Barack Obama and the International Education Bowl

Insider Higher Ed published a commentary today, written by Tom Palaima and Nathan Tublitz, members of the Coalition on Intercollegiate Athletics. Palaima and Tublitz call on the incoming Obama administration to close loopholes that they believe have “perverted our higher educational priorities” resulting in greater investment in college sports entertainment rather than academic resources. They cite financial statistics at their respective universities, The University of Texas and the University of Oregon, to support their position that “big-time sports spending carries an educational cost.”

The NCAA’s 2008 report on the financial health of college athletics was cited in their commentary. The report stated that only 17 of the 1,200+ NCAA athletic programs earned a net profit between 2004 and 2006, and that in 2006, 99 Division 1-Football Bowl Subdivision programs ran deficits averaging $8.9 million. The two conclude that the money to make up the deficit comes from institutional academic budgets, thus eroding financing to education.

Barack Obama and the International Education Bowl

By Tom Palaima and Nathan Tublitz

President-elect Barack Obama has proposed replacing the Bowl Championship Series games with an eight-team playoff to determine the national college football champion in Division I-A. If his administration really has the time and inclination to deal with crises other than the national economic picture and our health care system, we would encourage him to focus on something more important than football: how American institutions of higher education are faring in the international education bowl.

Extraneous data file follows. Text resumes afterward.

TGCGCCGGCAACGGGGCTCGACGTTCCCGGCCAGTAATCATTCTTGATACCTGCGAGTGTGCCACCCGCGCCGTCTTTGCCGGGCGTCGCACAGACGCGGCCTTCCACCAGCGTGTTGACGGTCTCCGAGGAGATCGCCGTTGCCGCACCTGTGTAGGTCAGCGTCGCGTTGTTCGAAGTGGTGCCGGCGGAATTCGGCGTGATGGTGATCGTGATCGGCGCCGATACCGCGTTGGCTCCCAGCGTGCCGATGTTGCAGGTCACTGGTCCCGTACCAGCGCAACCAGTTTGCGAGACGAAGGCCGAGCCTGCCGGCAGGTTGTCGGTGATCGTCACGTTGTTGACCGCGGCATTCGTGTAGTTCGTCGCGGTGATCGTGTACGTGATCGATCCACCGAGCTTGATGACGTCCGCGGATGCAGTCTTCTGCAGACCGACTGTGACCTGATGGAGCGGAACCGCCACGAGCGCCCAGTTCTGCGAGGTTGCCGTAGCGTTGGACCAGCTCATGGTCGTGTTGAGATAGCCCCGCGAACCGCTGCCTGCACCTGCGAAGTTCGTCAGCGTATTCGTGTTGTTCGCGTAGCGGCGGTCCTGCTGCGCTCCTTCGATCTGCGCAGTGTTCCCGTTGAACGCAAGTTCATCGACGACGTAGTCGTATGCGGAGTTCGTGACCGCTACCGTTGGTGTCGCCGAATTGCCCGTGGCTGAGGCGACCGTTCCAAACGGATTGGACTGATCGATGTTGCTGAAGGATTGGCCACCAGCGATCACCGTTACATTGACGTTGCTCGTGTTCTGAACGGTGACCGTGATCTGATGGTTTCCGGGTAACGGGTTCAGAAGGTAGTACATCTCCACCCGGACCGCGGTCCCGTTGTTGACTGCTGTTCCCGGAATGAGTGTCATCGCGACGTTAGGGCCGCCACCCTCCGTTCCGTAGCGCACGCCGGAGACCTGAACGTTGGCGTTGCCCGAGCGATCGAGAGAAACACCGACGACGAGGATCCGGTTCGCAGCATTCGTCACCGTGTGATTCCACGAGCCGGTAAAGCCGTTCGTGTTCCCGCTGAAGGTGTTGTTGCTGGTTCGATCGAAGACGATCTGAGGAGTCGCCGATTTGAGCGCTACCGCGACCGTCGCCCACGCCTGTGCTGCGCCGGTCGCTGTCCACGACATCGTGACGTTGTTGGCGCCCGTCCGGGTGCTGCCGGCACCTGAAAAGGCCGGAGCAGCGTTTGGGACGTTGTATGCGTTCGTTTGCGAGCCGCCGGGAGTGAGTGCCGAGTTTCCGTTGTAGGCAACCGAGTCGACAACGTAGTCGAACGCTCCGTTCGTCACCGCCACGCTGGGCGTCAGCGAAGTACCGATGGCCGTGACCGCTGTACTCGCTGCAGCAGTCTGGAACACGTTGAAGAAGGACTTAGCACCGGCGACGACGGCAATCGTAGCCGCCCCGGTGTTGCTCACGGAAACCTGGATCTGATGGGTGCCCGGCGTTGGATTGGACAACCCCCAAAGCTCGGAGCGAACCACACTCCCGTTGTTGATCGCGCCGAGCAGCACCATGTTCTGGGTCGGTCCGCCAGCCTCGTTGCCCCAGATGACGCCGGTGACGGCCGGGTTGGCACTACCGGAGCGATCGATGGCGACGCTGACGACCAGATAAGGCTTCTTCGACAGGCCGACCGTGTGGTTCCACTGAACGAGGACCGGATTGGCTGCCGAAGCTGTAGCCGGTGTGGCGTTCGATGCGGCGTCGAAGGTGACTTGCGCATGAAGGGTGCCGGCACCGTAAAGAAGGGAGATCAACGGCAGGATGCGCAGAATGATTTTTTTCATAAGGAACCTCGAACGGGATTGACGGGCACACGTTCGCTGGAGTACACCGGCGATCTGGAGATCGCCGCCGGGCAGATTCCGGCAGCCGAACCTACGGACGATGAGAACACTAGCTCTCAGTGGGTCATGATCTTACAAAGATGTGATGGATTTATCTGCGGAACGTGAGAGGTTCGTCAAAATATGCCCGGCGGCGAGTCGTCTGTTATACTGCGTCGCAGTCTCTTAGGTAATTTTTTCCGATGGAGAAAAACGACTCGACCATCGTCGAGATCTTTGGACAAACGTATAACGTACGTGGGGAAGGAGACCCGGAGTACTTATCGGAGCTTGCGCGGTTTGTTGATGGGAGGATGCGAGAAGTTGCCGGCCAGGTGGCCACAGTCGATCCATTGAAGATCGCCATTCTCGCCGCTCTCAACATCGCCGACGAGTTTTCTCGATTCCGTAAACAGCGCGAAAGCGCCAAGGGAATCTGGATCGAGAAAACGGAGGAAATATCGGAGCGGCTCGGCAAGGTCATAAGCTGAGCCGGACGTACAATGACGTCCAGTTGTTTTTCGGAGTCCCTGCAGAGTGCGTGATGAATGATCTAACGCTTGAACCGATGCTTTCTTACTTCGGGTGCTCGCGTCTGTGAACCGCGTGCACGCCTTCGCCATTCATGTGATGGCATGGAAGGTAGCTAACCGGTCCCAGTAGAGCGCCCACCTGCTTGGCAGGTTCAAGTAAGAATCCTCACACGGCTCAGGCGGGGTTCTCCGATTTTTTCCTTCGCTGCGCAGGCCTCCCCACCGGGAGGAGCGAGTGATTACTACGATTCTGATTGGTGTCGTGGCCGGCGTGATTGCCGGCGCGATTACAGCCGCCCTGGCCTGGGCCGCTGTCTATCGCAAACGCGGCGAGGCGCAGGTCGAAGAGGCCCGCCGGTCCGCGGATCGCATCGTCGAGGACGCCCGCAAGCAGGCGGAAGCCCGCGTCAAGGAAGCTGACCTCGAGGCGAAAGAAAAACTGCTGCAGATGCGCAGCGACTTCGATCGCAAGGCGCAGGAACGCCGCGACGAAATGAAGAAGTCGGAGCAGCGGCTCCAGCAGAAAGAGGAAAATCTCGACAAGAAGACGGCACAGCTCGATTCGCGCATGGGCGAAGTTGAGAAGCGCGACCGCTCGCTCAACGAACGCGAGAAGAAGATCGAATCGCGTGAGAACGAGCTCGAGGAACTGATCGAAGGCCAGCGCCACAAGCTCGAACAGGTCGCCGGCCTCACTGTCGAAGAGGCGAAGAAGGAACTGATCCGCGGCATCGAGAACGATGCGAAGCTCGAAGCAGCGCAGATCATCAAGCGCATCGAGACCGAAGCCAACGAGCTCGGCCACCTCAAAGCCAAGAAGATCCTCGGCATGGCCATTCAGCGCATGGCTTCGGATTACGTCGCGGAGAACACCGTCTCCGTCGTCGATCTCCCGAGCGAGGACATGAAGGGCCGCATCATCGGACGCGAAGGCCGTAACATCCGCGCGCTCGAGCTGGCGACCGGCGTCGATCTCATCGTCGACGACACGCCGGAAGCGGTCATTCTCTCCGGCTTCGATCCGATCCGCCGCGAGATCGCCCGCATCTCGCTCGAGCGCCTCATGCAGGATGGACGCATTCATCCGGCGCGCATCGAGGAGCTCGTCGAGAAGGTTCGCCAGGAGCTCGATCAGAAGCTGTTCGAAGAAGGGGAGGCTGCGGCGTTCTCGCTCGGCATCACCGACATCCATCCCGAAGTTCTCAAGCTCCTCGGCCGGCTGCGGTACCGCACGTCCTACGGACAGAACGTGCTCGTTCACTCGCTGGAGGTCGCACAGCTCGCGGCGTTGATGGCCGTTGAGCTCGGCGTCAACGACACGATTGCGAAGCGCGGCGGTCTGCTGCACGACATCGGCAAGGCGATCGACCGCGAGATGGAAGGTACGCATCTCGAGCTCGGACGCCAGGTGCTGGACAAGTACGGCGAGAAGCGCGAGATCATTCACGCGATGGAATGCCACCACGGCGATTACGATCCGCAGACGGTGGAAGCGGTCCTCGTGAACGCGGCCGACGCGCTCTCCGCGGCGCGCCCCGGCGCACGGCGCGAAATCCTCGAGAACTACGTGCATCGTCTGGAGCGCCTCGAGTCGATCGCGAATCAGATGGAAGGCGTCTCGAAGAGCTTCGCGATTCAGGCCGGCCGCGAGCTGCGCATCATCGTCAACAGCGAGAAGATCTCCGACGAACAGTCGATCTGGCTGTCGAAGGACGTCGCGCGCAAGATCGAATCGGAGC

Our national education game plan is in fact linked to our economic future. One crucial factor is how our colleges and universities raise and spend their money, for academics and for sports.

As two concerned members of the Coalition on Intercollegiate Athletics, a consortium of university faculty senates concerned about sports issues, we offer here our opinions drawn from our long up-close and personal perspectives on how big-time sports has affected the academic missions at our two universities: the University of Oregon and the University of Texas at Austin. U.T.’s athletics director is (in)famous for declaring its program the “Joneses” of NCAA athletics, with which all others must keep up. Longhorns Inc, as Texas Monthly called Texas athletics in its November issue, outspends all but a few competitors. It is one of the few college sports programs to make a profit. The University of Oregon has also moved into the top 25 in Division I-A football. We discuss the costs to both institutions below.

For the complete article, link here.